No one has been able to contact Ilhan Erdem to date.

Canadian officials have been tight-lipped about both cases. In fact, they only confirmed that a second Canadian citizen has been detained in Turkey, but refused to identify him, citing privacy concerns.

They had adopted the same stance in the case of Homa Hoodfar, a Montreal Professor currently detained in Iran, even advising the family against speaking to the media. The information came from relatives in Hoodfar’s case and from the Anatolian Heritage Federation in Erdem’s.

A source not authorized to speak publicly confided to Radio-Canada a few details about the meeting of Canadian authorities with Turkish Ambassador on Monday. They said that the government was trying to know more about the specific motives of Hanci’s arrest and wanted to express official concerns the Turkish government’s increasing resemblance to a military dictatorship.

Late on Wednesday night, Global Affairs Canada assured that they are providing consular assistance to Erdem’s family and that they are in contact with the Turkish embassy.

As I’m writing these words this morning, the situation is becoming direr for the Kurdish resistance in Kobane. So far, the resistance has bravely faced the 22 days long assault lead by ISIS. Meanwhile, here in the West, there are a lot of conflicting views regarding the supposed defeat or victory of the People’s Protection Units (YPG). One thing is for sure, though. The struggle of the PKK and the YPG will go down in history and may have the opportunity to mobilize the whole of Kurdish people in a renewed struggle for “national’’ liberation.

Protests erupted yesterday in the Northern Iraqi Kurdish Autonomous Region, Turkey, in Rojava (the Syrian portion of Kurdistan), and Iran in support of the Kurdish resistance in Kobane, but also in support of what has come to be known as the Rojava Revolution: the struggle to establish a network of autonomous communes, which function within a framework of radical direct democracy.

Unfortunately the spontaneous uprising of thousands, if not tens of thousands of Kurds throughout Kurdistan and beyond was met with tear gas and violence by the Turkish authorities. The clashes between Turkish law enforcers and protesters claimed several lives as of the latest news.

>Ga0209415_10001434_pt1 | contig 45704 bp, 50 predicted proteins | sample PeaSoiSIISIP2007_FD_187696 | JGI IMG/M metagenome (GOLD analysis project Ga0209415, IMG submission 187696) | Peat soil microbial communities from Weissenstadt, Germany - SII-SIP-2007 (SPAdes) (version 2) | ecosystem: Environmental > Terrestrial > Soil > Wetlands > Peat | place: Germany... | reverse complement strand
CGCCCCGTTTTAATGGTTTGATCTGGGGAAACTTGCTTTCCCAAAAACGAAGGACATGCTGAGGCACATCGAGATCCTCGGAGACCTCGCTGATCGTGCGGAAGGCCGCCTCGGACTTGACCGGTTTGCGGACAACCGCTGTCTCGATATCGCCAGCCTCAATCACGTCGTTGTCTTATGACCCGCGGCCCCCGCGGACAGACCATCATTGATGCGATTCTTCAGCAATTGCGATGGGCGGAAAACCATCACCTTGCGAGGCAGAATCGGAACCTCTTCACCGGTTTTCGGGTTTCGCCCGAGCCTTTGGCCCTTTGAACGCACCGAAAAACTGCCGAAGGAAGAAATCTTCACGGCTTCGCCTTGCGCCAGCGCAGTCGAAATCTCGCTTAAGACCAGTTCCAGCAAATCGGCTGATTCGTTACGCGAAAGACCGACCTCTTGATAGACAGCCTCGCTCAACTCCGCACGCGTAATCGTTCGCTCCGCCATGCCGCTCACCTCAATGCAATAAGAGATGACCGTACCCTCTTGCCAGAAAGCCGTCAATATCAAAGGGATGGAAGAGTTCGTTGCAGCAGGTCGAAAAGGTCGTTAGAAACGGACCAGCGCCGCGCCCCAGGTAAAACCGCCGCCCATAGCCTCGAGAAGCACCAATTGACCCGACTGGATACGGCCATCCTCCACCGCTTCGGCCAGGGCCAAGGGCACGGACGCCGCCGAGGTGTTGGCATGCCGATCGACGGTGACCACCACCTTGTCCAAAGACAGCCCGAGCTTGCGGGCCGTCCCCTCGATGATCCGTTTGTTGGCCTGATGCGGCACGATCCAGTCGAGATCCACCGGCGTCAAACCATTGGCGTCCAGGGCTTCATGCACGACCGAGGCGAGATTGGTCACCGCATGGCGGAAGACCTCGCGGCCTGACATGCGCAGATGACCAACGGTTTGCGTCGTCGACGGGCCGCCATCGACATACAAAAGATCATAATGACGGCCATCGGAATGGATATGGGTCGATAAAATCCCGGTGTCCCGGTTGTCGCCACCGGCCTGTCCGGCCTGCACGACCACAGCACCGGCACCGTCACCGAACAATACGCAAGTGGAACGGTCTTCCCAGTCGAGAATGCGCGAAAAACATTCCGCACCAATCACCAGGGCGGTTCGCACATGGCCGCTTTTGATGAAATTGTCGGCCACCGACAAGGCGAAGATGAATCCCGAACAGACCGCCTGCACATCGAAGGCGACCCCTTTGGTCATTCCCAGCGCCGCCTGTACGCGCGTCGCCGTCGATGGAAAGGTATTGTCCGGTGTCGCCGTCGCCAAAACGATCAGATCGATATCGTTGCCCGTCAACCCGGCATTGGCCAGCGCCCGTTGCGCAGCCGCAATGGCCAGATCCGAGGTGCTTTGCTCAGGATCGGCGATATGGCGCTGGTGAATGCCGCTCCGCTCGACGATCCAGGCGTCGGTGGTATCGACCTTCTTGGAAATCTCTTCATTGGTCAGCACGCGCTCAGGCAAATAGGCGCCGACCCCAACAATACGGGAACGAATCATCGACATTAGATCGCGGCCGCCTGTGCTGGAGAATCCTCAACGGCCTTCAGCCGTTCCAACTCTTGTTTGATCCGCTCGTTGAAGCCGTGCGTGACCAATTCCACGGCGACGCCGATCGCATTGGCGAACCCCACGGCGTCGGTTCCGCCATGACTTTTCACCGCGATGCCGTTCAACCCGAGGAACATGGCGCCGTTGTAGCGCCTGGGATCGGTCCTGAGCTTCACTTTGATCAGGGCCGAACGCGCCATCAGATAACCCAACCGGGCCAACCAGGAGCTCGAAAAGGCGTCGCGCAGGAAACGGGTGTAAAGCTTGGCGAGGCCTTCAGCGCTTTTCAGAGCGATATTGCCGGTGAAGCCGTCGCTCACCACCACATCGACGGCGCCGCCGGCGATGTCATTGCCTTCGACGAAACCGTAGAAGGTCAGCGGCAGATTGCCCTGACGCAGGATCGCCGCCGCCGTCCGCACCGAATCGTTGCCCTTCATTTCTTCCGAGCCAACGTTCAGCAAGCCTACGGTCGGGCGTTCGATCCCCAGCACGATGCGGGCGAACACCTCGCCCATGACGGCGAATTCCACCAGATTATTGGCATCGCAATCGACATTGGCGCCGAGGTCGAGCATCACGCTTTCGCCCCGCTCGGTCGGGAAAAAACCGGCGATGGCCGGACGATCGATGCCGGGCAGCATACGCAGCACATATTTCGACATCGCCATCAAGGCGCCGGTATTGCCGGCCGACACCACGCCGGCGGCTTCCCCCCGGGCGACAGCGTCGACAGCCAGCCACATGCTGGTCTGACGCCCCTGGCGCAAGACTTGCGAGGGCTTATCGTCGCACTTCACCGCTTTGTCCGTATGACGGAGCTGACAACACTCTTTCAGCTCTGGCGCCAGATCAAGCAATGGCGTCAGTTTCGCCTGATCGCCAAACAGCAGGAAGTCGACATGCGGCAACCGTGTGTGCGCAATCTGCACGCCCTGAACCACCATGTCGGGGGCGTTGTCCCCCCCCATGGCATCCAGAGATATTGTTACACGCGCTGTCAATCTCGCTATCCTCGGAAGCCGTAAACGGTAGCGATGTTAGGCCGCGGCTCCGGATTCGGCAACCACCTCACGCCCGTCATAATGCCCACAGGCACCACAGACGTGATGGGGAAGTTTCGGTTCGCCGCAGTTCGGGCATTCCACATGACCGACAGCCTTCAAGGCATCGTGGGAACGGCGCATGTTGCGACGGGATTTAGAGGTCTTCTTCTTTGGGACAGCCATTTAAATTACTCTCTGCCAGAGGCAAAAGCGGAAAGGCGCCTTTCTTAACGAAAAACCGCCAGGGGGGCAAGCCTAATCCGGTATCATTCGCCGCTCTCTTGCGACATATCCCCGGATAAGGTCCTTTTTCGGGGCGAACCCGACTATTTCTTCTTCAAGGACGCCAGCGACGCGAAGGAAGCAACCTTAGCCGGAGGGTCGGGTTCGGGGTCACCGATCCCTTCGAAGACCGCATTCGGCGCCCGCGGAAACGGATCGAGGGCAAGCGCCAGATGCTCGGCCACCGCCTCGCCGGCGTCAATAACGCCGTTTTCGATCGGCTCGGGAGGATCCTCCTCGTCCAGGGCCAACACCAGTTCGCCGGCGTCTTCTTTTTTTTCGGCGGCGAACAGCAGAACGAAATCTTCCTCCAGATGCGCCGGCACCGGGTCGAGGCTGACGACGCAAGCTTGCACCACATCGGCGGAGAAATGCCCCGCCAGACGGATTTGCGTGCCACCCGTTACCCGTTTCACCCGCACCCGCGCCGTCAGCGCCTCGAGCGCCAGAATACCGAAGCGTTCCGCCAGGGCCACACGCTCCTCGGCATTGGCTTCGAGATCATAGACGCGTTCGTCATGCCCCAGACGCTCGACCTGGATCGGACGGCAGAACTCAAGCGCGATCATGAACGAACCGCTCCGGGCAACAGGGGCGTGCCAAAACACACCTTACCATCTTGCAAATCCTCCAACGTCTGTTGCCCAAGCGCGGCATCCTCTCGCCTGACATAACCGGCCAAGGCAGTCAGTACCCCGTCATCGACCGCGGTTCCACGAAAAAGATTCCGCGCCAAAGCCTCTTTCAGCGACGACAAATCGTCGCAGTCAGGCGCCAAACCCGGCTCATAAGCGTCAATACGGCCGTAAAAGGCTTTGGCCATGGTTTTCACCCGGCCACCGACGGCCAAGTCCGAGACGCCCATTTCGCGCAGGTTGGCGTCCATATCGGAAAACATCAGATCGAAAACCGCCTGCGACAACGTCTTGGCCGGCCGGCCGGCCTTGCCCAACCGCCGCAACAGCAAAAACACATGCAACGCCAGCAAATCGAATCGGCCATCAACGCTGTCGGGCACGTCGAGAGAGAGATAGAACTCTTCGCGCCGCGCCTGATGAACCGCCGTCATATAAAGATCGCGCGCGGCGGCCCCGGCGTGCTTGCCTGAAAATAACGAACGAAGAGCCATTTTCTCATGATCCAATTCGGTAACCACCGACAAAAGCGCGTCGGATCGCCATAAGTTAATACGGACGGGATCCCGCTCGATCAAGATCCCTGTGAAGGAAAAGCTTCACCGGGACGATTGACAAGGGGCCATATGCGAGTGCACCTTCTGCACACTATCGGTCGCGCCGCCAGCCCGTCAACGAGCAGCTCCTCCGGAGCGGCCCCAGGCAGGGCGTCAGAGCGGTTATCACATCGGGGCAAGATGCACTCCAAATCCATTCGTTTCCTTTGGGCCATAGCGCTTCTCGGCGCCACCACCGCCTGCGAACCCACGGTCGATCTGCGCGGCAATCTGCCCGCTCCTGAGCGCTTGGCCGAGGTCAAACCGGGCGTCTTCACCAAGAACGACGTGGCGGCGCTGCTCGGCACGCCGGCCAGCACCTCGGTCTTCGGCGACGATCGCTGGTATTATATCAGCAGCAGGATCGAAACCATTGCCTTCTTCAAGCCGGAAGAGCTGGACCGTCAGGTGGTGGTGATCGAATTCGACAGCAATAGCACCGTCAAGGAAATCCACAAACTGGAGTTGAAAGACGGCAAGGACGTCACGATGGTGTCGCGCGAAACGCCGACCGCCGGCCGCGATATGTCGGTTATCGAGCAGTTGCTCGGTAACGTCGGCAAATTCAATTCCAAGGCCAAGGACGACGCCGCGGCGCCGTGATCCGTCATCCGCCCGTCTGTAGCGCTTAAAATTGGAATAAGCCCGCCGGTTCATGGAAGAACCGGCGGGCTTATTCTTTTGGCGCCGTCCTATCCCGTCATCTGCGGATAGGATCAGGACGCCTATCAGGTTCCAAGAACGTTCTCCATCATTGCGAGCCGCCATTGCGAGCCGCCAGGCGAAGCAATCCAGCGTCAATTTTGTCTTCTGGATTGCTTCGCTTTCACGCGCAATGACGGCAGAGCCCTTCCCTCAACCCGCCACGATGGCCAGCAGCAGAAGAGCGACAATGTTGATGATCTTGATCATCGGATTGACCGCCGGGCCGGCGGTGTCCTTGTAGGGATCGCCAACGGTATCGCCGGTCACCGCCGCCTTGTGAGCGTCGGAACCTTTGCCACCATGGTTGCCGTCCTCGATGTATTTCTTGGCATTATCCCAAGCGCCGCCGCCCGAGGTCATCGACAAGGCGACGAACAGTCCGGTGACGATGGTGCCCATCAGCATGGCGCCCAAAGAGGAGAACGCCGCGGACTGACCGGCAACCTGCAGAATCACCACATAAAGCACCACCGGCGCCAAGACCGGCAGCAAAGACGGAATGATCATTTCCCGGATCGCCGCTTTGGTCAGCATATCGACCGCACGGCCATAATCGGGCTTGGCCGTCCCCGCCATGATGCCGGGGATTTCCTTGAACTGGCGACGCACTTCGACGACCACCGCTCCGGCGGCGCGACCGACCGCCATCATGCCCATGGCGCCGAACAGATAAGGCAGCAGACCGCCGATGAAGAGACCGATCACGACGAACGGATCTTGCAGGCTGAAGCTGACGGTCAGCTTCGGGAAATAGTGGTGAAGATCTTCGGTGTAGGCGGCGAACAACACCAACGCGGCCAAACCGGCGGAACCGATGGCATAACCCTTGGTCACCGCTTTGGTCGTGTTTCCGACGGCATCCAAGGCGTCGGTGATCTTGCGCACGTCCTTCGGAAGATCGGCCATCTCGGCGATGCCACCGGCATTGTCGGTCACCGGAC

kurt taksim
“ISIS murderer, AKP complicit.” From a protest in Istanbul, Turkey on September 21, 2014.

Meanwhile, the United Nations called for direct action in support of the Kurdish combatants to prevent a massacre. Several Western government officials have also voiced their concerns about what they think will definitely be a major military setback, if ISIS were to overrun the Kurdish forces in Kobane. So what’s preventing the Western powers from attacking ISIS? Wasn’t that exactly the main reason for our intervention?

Many of the proponents of an intervention against ISIS have championed the idea, that without the support of the Turkish government, the long-term defeat of ISIS seems implausible, and that in order to defeat ISIS any international coalition needs Turkish support. This being said, however, think, for instance, of the picturesque moment, when Turkish tanks turned their backs on Kobane. If the non-involvement of the Turkish forces is an indication of anything, it is that the Turkish government has no interest in stopping ISIS’s assault against Kobane.

Little is known of the Turkish “non-involvement” in the past three years during the war in Syria, but one thing is certain. The policy of “non-involvement” was merely a façade. There is strong evidence that the Erdogan administration, in a strategic gamble to topple both the Assad regime and prevent the establishment of a Kurdish autonomous enclave in Syria, allowed the smuggling of weapons and of jihadists through Turkey to ISIS. There are also allegations that Turkey was complicit in helping ISIS find commercial outlets to sell its oil. Isn’t that amazing? Somehow, all major contributors of this so-called coalition of the willing, United States, Britain, Qatar, the UAE, Saudi Arabia and Turkey, have contributed in some shape or form directly in establishing ISIS’s hegemony in the region.

Given that the Turkish government has for decades fought the PKK (the Kurdish Workers’ Party, the Marxist wing of the Kurdish resistance) and oppressed the Kurdish people’s right to self-determination, in Turkey and throughout the region, it’s not surprising that as of today Turkey has no interest in saving Kobane.

It is my firm belief that that not only do global left-wing movements have a lot to learn from the Rojava Revolution, but the fate of these movements is undeniably linked to the struggle of the Kurdish forces in Kobane.

The revolutionary thesis of Rojava is the overcoming the paradigm of the nation-state. The theory of democratic confederalism, which was theorized by the previous and now jailed leader of the PKK, Abdullah Öcalan, in the first volume of his prison notebooks entitled the Roots of Civilization. Drawing extensively from the theories of libertarian municipalism, social ecology, and communalism, notably elaborated by Murray Bookchin, the PKK have succeeded in creating a radical new blueprint not only for left-wing movements in the region but also throughout the world.